Perhaps the most difficult aspect of reefer – refrigerated ocean container – shipping is simply knowing whether a ‘temperature excursion’ or temperature spike is taking place in a box at sea a thousand miles from destination.
With great fanfare, shipping behemoth Maersk Line announced late last June that it was launching a telematics system that could monitor remotely its more than 270,000 refrigerated containers.
“For every refrigerated ‘reefer’ container on the road, at sea or in a port somewhere in the world, there is a customer in the dark, forced to run their business without valuable information about the condition and location of their products,” Maersk wrote. “For customers of Maersk Line and the Maersk family of container shipping lines, that ends on 24 July with the commercial launch of the “Remote Container Management” system, RCM.”
In fact, this wasn’t exactly breaking news, nor was the monitoring technology described that new. It’s at least a decade old. Maersk bought the technology in 2011 from a company that is now part of ORBCOMM, a leading developer and provider of machine-to-machine technology. (see story, page 6). The system went live operationally in 2015. Maersk’s own Executive Vice-President Vincent Clerc wrote about the system in detail in April 2016.
“It’s been the worst kept secret in the industry,” quipped one technologist.
Yet, the fact that Maersk unveiled its technology in such dramatic fashion and the buzz that came with the announcement speak to a large gap in temperature-controlled logistics and a major need by shippers and steamship operators alike. That’s because what in the business is known as a temperature excursion, a temperature spike that is usually the result of a failure of the refrigeration unit, usually spells the complete ruin of the cargo inside a container. It can easily mean the loss of tens of thousands of dollars’ worth of frozen or chilled goods.
“I am confident that seafood players in Boston can sleep better at night,” blogged one sales executive for a logistics provider, commenting on the Maersk announcement.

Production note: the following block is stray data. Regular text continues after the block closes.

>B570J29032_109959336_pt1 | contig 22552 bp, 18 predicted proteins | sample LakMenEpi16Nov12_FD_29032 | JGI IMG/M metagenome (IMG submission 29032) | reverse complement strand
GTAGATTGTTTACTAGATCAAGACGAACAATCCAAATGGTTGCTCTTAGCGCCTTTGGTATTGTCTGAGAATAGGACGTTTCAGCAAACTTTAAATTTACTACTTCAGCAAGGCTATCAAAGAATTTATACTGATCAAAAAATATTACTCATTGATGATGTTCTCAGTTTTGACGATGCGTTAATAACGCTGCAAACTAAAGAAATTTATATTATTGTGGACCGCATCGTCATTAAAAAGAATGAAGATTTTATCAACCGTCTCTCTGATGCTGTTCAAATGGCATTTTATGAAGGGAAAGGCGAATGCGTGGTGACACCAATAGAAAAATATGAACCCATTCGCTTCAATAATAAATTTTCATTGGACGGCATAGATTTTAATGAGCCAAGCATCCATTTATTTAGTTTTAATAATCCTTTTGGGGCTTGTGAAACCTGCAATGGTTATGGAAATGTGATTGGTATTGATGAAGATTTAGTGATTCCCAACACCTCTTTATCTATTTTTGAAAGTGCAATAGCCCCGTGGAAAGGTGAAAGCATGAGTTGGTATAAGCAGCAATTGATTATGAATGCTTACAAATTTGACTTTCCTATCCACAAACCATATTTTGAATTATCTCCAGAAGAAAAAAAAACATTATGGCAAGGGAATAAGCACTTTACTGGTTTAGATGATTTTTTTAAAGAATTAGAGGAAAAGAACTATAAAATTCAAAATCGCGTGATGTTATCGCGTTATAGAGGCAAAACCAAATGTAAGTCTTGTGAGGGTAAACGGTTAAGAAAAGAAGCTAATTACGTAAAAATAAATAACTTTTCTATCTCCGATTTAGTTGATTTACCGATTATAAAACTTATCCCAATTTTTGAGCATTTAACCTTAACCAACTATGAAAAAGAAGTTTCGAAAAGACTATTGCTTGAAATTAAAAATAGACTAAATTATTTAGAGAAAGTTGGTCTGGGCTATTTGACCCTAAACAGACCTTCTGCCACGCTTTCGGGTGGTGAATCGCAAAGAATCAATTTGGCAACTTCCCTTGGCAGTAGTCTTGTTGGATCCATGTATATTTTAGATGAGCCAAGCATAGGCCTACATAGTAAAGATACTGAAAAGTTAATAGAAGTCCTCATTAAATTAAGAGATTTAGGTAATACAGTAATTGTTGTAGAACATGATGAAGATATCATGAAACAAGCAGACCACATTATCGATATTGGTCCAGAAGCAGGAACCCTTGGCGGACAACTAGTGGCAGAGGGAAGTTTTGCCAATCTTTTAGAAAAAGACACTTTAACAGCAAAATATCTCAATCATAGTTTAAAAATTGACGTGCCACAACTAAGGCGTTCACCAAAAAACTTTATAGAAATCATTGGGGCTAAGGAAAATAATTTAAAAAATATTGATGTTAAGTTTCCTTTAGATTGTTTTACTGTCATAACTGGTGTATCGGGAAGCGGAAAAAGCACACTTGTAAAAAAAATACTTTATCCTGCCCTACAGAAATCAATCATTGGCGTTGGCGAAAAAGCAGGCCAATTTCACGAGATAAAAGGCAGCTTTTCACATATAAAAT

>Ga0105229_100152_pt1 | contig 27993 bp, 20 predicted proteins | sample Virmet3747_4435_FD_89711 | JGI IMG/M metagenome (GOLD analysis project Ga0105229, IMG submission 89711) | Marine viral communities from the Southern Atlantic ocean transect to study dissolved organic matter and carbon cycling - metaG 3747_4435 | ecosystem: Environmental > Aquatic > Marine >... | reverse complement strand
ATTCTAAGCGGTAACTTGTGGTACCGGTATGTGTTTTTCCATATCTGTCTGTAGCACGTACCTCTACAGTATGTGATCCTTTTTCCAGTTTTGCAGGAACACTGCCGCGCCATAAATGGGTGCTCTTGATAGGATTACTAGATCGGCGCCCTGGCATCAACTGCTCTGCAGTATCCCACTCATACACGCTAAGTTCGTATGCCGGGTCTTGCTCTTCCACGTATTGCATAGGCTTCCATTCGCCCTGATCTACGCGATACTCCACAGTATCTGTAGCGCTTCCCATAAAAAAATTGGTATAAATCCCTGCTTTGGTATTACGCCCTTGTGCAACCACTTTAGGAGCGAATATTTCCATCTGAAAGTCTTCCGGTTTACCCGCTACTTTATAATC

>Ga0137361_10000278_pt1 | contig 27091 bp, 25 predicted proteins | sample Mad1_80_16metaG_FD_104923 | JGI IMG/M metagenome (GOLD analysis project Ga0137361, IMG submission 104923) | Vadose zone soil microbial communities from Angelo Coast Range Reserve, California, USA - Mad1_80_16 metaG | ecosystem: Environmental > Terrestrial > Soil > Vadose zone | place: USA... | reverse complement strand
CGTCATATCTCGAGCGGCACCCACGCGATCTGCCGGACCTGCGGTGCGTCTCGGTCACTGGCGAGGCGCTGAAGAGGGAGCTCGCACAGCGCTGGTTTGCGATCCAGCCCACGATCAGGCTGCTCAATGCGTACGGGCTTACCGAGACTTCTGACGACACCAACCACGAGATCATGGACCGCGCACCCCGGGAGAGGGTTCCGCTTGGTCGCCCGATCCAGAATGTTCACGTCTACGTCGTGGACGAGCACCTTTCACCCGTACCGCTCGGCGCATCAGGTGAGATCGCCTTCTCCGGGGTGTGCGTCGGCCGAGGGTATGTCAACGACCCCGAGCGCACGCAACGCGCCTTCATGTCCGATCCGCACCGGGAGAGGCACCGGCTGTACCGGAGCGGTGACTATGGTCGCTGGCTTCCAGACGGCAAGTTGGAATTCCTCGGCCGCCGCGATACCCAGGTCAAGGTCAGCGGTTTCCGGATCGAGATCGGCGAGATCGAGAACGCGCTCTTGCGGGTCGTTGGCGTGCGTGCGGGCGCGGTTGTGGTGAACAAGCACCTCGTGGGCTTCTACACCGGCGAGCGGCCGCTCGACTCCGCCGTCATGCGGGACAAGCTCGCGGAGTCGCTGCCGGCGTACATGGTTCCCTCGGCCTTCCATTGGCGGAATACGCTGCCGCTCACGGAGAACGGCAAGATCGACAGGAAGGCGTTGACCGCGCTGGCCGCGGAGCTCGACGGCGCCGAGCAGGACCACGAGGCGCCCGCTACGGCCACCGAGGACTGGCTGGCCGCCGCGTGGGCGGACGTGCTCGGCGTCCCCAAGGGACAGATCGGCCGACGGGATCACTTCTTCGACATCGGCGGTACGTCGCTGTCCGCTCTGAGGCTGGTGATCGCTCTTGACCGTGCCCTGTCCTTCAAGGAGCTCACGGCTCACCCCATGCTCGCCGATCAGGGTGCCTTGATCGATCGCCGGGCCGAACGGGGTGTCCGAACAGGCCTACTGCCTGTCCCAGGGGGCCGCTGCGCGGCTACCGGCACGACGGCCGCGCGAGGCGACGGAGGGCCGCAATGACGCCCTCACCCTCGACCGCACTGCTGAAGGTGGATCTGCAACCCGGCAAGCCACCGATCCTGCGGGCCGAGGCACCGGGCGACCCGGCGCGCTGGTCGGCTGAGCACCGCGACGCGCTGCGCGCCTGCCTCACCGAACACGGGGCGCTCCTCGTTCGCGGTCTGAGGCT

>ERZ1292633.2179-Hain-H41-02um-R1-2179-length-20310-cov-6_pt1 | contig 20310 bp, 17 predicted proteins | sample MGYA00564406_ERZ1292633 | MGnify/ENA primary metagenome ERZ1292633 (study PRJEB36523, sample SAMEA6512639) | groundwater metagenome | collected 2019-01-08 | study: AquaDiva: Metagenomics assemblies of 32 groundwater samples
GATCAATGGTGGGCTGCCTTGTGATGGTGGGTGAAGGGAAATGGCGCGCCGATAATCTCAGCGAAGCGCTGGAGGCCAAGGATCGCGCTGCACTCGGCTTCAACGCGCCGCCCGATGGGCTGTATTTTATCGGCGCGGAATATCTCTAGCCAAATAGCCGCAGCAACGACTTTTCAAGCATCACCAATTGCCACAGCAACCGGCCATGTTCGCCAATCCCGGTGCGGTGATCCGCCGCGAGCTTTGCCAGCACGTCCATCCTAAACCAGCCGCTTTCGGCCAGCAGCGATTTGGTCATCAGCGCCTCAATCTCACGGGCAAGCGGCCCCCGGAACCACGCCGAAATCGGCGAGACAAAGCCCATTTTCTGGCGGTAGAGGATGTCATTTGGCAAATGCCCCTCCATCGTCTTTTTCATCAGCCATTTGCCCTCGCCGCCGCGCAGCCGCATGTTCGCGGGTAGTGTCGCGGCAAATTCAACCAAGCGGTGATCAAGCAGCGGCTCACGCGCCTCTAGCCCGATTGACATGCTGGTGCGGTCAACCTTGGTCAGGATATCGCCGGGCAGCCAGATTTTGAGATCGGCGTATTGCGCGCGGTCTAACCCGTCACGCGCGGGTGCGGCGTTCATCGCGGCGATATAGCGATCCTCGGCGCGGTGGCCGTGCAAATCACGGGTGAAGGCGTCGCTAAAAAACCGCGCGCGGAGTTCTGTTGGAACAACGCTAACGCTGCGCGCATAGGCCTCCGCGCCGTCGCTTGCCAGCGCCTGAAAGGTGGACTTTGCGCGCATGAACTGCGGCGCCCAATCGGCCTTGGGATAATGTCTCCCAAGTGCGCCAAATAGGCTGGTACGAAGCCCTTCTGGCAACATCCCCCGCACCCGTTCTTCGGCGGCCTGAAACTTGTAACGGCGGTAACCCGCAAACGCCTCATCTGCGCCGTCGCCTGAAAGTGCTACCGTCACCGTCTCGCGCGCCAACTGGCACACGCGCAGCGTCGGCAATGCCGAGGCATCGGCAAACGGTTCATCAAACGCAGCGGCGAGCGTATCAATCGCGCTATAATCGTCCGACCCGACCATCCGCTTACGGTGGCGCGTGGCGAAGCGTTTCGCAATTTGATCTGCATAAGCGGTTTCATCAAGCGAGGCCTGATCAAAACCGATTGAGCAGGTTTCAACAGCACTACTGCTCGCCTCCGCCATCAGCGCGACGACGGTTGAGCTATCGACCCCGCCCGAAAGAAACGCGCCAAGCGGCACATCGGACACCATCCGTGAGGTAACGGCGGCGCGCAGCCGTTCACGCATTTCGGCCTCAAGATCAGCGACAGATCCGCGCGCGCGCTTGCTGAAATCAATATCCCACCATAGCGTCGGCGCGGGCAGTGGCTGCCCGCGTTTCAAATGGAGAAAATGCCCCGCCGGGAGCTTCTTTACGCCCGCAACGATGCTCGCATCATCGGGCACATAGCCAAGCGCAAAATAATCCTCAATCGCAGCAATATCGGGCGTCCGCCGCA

Remote container management piggybacks on micro-controllers built into a reefer unit. These micro-controllers, with their probes and sensors, monitor and control a modern-day reefer, insuring not only temperature, but humidity and atmosphere are at optimal levels. The RCM units can, in turn, monitor the micro-controllers, extract data from them, and, depending on the issue, control the micro-controllers, commanding them to raise or lower temperature and humidity.
According to estimates issued in an October 2016 white paper by ORBCOMM, only about 20% of the 1.5 million reefers operating around the globe had been equipped with some kind of remote sensing technology. That percentage is increasing at a good clip, in part because Hamburg Süd, now owned by Maersk, is in the process of installing RCMs on its 70,000 reefers.
That low level of usage contrasts greatly with similar technology used on refrigerated trucks, which have seen large-scale, almost universal adaptation in recent years.
Of course, monitoring the refrigeration of a truck is far simpler, since temperature-control diagnostics are integrated into the vehicle’s operating system monitoring, which includes everything from idling speed to excessive braking.
“I don’t think we can count on that degree of simplicity and conformity with regard to containers,” said Foster Finley, a managing director at AlixPartners, who heads the consultancy’s operations practice. If nothing else, there’s no equivalent on ships to a vehicle’s onboard diagnostics port. Refrigerated containers “have not really been harmonized,” said Finley.
Technical hurdles are only one reason why it’s taken so long for remote container management to gain ground, however. “There are a ton” of challenges, Finley said.
To begin with, getting the information while in the middle of an ocean to both the vessel and interested parties onshore involves some sophisticated cellular technology. To accomplish this, ORBCOMM, for one, has developed remote container management in conjunction with providing technology that provides a vessel with a wireless local data transport network. Then, the ship itself can act as a kind of cell tower, uploading the data to a satellite.